It’s upsetting to hear people saying ‘rock n’ roll is dead’ especially when there’s so much good music out there. On the other hand, when I turn on the radio it’s not a bad observation. Most of the mainstream rock bands tend to lean hard into a particular sub-genre. Folk rock, alt-country, dance-rock, shoegaze, I could go and on about all these genre labels. Perhaps in that sense, rock n’ roll is dead? It’s certainly easy to feel that way if you haven’t listened to Move On, the new album from The By Gods.
If genres are based on principle, The By Gods would be in the dictionary under rock n’ roll.
In theory, it doesn’t take much to make a rock record. Guitars, bass, drums, and vocals. But things can get a bit tricky when it comes to ambition. Make things too simple and it can get boring. Go too big and it contradicts what the genre is all about. Where other bands struggle, The By Gods excel. Everything about Move On is streamlined and focus. It’s not an album trying to reinvent the wheel, it’s about getting it up to speed and leaving town.
The title track, “Moving On” is a bit reminiscent of Nirvana with its raspy vocals and discord melody but things don’t hang around the 90s neighborhood for too long with the very next track “Never Know”. This is where the album officially kicks it into gear. The larger than life guitar riff is elevated by a vocal hook Dave Grohl has lost sight of for the better part of a decade.
Move On isn’t a tribute to the 1990s, but rather a representation of why that era remains the golden standard of guitar-based alternative rock.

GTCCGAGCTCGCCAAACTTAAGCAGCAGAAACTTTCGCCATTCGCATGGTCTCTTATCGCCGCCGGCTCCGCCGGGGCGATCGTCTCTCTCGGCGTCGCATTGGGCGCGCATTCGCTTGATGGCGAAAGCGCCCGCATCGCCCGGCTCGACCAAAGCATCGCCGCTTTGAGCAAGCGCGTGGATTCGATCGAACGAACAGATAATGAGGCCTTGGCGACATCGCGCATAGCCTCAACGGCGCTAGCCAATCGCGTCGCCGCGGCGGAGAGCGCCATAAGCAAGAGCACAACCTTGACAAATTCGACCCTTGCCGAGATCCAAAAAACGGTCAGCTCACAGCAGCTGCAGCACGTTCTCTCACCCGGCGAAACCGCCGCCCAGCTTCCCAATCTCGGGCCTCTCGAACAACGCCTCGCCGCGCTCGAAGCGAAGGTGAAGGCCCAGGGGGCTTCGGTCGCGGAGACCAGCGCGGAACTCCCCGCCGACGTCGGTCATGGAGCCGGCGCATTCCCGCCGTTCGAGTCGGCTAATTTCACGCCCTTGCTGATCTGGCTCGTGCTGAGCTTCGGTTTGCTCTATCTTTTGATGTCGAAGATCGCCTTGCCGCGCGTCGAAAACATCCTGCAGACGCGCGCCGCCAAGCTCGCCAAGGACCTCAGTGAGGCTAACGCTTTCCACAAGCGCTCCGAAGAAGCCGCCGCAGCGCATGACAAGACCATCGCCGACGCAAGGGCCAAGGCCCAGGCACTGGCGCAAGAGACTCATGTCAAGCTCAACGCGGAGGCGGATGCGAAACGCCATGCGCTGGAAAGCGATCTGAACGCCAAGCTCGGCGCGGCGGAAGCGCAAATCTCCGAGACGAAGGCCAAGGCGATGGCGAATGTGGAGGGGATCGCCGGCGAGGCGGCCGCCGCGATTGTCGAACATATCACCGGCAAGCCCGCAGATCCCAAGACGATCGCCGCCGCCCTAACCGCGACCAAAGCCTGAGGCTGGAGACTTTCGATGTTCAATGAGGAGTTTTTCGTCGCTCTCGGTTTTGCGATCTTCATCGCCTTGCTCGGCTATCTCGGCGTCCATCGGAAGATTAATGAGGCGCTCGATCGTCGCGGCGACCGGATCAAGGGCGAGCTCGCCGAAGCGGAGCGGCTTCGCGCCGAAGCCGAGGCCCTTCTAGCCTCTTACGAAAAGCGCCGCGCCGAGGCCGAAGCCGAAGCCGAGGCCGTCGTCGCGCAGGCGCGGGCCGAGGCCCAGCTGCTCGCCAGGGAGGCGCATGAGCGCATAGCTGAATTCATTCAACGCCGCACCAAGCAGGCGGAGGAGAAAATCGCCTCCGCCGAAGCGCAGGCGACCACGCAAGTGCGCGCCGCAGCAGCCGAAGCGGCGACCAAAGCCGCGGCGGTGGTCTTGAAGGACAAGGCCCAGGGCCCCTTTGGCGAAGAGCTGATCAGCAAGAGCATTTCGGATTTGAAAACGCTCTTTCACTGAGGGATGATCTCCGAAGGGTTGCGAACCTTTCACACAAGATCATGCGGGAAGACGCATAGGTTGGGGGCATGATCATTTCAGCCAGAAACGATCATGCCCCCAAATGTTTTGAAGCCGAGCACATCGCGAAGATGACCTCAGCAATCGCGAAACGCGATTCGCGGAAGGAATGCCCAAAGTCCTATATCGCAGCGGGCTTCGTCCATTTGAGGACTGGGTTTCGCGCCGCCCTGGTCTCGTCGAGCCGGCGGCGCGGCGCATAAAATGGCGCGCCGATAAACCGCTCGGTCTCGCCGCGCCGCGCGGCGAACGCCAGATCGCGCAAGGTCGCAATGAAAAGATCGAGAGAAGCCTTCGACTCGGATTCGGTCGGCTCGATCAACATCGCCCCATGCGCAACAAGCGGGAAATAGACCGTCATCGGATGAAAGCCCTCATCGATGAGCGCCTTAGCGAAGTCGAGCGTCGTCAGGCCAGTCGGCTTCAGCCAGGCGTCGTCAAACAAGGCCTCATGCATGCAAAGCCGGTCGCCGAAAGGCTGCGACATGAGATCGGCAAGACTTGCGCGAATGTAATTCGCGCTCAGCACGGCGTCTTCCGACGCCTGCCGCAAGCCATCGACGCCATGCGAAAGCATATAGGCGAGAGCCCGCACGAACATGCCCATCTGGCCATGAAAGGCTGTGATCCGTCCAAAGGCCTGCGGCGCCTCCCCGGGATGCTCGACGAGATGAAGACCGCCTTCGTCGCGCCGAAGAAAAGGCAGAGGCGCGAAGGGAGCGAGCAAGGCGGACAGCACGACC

It’s not all grunge and teen spirit though. There’s plenty of times when the album showcases more than brooding angst. “Something Real” with its Pixies-esque harmonies and power-pop chorus, proves The By Gods are more than capable of delivering variety. “Our World” is borderline romantic. And “Let It Go” is not only a beautiful shoegaze-flavored ballad but it just might be my favorite track on the entire album. These unexpected twists and turns of vulnerability are what makes Move On a cut above most rock albums of 2017.
The great rock artists of my teenage years are getting older and slowly easing into the dreaded Dad Rock category, so hearing a band like The By Gods releasing music like this is a sound for sore ears. All this talk of a by-gone era might lead you to believe The By Gods are archaic but that’s not the case by any means. Move On merely represents what was so special of that era and how its missing in today’s mainstream. The By Gods get it and it’s one of the many reasons Move On is a strong contender for album of the year for me.